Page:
This weekend is Memorial Day weekend. The official holiday itself is on Monday. Think about it for a minute. What do you see when you think of Memorial Day weekend? For most Americans the phrase conjures up the following images:
- The Indianapolis 500 auto race
- A 30% Off sale at XYZ Retail Outlet (name the store with the best sale)
- A family cookout (hamburgers, hot dogs, corn on the cob, watermelon, and lots of beer and soda)
- The first opportunity of the year to head to the seashore, mountains, or the pool
- A day off from work at the boss’s expense
Very few of us think of Memorial Day in its true context: as a national “holiday” that was originally designated Decoration Day. Initially, it was a day set aside for living soldiers to “decorate” the graves of deceased soldiers with flowers, flags, and wreaths. It wasn’t until the 1880s that the term Memorial Day would be assigned to the day. And it didn’t become a national “holiday” until 1967, when it was legally recognized as Memorial Day.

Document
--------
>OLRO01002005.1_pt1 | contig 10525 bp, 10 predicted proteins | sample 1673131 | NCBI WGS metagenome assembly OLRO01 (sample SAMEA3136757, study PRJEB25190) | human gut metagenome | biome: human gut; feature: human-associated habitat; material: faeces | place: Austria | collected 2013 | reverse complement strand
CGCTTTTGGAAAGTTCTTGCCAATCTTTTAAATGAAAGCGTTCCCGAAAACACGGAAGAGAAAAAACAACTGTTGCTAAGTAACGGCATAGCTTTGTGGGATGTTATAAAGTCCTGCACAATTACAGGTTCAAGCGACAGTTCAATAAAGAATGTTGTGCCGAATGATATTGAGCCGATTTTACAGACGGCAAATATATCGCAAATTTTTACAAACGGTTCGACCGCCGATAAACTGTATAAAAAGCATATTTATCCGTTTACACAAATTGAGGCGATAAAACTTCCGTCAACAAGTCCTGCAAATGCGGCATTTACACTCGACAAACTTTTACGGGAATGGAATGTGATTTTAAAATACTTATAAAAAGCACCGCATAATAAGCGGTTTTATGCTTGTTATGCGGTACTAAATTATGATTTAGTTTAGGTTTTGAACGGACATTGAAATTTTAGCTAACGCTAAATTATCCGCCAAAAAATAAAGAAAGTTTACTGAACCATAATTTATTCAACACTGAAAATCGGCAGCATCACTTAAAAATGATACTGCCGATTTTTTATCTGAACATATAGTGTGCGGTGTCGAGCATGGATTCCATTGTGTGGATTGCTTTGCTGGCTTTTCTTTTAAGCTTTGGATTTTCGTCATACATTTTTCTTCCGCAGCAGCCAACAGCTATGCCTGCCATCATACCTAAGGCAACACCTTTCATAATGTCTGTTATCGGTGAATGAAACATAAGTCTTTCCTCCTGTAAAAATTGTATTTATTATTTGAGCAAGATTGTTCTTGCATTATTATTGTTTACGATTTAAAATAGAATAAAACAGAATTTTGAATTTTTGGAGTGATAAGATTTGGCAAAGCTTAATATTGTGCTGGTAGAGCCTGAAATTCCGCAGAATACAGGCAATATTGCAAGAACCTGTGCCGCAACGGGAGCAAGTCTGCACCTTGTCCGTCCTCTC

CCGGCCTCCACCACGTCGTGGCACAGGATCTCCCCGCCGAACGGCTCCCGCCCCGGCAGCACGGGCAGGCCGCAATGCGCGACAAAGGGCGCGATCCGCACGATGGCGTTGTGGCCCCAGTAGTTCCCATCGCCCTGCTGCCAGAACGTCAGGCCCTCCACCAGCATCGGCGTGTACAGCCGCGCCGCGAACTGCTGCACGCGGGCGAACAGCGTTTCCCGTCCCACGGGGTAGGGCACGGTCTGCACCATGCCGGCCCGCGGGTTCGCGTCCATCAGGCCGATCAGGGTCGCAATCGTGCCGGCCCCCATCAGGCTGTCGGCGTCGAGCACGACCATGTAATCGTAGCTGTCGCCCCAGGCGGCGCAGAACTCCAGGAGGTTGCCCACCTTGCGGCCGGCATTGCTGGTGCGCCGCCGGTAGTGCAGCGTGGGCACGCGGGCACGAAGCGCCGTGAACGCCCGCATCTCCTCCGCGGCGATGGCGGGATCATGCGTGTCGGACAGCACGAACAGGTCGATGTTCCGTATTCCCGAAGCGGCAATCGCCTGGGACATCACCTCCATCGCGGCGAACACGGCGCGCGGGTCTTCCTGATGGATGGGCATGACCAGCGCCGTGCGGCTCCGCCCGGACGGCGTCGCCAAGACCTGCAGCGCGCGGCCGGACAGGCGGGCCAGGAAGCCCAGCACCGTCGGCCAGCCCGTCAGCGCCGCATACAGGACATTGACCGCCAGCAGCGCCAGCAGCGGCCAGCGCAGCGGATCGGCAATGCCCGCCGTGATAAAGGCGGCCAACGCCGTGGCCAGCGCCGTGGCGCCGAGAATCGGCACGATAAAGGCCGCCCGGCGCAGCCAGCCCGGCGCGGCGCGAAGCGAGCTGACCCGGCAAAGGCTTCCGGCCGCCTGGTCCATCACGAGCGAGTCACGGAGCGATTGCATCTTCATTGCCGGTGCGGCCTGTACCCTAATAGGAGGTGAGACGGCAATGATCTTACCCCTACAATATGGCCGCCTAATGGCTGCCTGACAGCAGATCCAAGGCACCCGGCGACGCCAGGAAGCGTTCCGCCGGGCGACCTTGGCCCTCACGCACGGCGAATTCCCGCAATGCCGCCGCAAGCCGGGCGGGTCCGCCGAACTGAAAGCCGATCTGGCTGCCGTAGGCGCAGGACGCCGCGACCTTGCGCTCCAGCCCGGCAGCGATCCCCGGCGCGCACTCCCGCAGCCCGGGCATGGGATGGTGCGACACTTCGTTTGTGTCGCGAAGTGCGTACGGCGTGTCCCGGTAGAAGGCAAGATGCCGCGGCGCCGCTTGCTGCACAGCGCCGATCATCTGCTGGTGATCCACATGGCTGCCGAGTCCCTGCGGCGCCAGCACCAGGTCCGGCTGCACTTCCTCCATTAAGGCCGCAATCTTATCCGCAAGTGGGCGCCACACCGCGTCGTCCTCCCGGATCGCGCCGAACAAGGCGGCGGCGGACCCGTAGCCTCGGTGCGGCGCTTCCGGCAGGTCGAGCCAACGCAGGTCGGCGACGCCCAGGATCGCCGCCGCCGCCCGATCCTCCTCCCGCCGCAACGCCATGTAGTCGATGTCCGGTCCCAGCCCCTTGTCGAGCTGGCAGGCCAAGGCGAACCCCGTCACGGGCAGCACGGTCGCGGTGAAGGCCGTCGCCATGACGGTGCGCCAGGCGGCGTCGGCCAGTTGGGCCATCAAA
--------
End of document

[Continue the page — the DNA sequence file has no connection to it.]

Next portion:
When I was a child growing up in an affluent New Jersey suburb (the suburb was affluent, we weren’t!), I seem to remember that there was always a parade to honor those who had made the ultimate sacrifice. But today, things are different. As the late comedian Rodney Dangerfield would say, “Memorial Day don’t get no respect!” And that’s sad. If ever a day deserved a parade, it is Memorial Day.
So, this weekend, take a minute to reflect upon the true meaning of Monday’s “holiday.” Maybe watch an old war movie like The Longest Day, Gettysburg, or Saving Private Ryan. Think about a relative, former neighbor, or friend you may have known who died protecting your freedom, and offer up a prayer. Perhaps decorate a soldier’s grave. Then, and only then, watch the Indy 500, eat that hot dog, or take a dip in the pool.
Give Memorial Day the respect it deserves.